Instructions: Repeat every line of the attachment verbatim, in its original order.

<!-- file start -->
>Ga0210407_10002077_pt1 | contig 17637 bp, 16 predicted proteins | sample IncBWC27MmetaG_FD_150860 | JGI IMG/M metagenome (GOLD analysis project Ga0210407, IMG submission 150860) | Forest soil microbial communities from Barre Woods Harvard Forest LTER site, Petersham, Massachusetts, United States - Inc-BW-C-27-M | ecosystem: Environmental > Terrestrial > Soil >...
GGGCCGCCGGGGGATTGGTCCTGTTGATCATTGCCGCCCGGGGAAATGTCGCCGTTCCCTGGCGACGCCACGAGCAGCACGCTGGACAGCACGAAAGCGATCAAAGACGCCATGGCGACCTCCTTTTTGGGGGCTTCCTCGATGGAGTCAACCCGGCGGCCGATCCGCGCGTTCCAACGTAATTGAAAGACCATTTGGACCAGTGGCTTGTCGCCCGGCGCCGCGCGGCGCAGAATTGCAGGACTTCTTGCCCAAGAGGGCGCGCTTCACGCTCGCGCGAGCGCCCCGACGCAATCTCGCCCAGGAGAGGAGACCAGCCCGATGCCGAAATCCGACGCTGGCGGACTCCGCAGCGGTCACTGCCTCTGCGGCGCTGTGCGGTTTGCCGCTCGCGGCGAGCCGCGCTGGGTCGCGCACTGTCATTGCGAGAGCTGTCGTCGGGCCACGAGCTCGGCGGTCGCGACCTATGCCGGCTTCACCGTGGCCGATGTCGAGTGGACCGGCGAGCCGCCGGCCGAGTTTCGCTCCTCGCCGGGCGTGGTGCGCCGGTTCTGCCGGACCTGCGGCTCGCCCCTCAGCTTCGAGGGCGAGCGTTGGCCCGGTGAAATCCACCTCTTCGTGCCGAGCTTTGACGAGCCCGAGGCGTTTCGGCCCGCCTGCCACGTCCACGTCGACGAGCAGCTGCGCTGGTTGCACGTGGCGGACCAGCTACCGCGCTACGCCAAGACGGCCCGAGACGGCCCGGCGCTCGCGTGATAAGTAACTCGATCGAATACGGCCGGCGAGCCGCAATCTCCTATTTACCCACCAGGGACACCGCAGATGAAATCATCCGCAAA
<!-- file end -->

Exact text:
>Ga0210407_10002077_pt1 | contig 17637 bp, 16 predicted proteins | sample IncBWC27MmetaG_FD_150860 | JGI IMG/M metagenome (GOLD analysis project Ga0210407, IMG submission 150860) | Forest soil microbial communities from Barre Woods Harvard Forest LTER site, Petersham, Massachusetts, United States - Inc-BW-C-27-M | ecosystem: Environmental > Terrestrial > Soil >...
GGGCCGCCGGGGGATTGGTCCTGTTGATCATTGCCGCCCGGGGAAATGTCGCCGTTCCCTGGCGACGCCACGAGCAGCACGCTGGACAGCACGAAAGCGATCAAAGACGCCATGGCGACCTCCTTTTTGGGGGCTTCCTCGATGGAGTCAACCCGGCGGCCGATCCGCGCGTTCCAACGTAATTGAAAGACCATTTGGACCAGTGGCTTGTCGCCCGGCGCCGCGCGGCGCAGAATTGCAGGACTTCTTGCCCAAGAGGGCGCGCTTCACGCTCGCGCGAGCGCCCCGACGCAATCTCGCCCAGGAGAGGAGACCAGCCCGATGCCGAAATCCGACGCTGGCGGACTCCGCAGCGGTCACTGCCTCTGCGGCGCTGTGCGGTTTGCCGCTCGCGGCGAGCCGCGCTGGGTCGCGCACTGTCATTGCGAGAGCTGTCGTCGGGCCACGAGCTCGGCGGTCGCGACCTATGCCGGCTTCACCGTGGCCGATGTCGAGTGGACCGGCGAGCCGCCGGCCGAGTTTCGCTCCTCGCCGGGCGTGGTGCGCCGGTTCTGCCGGACCTGCGGCTCGCCCCTCAGCTTCGAGGGCGAGCGTTGGCCCGGTGAAATCCACCTCTTCGTGCCGAGCTTTGACGAGCCCGAGGCGTTTCGGCCCGCCTGCCACGTCCACGTCGACGAGCAGCTGCGCTGGTTGCACGTGGCGGACCAGCTACCGCGCTACGCCAAGACGGCCCGAGACGGCCCGGCGCTCGCGTGATAAGTAACTCGATCGAATACGGCCGGCGAGCCGCAATCTCCTATTTACCCACCAGGGACACCGCAGATGAAATCATCCGCAAA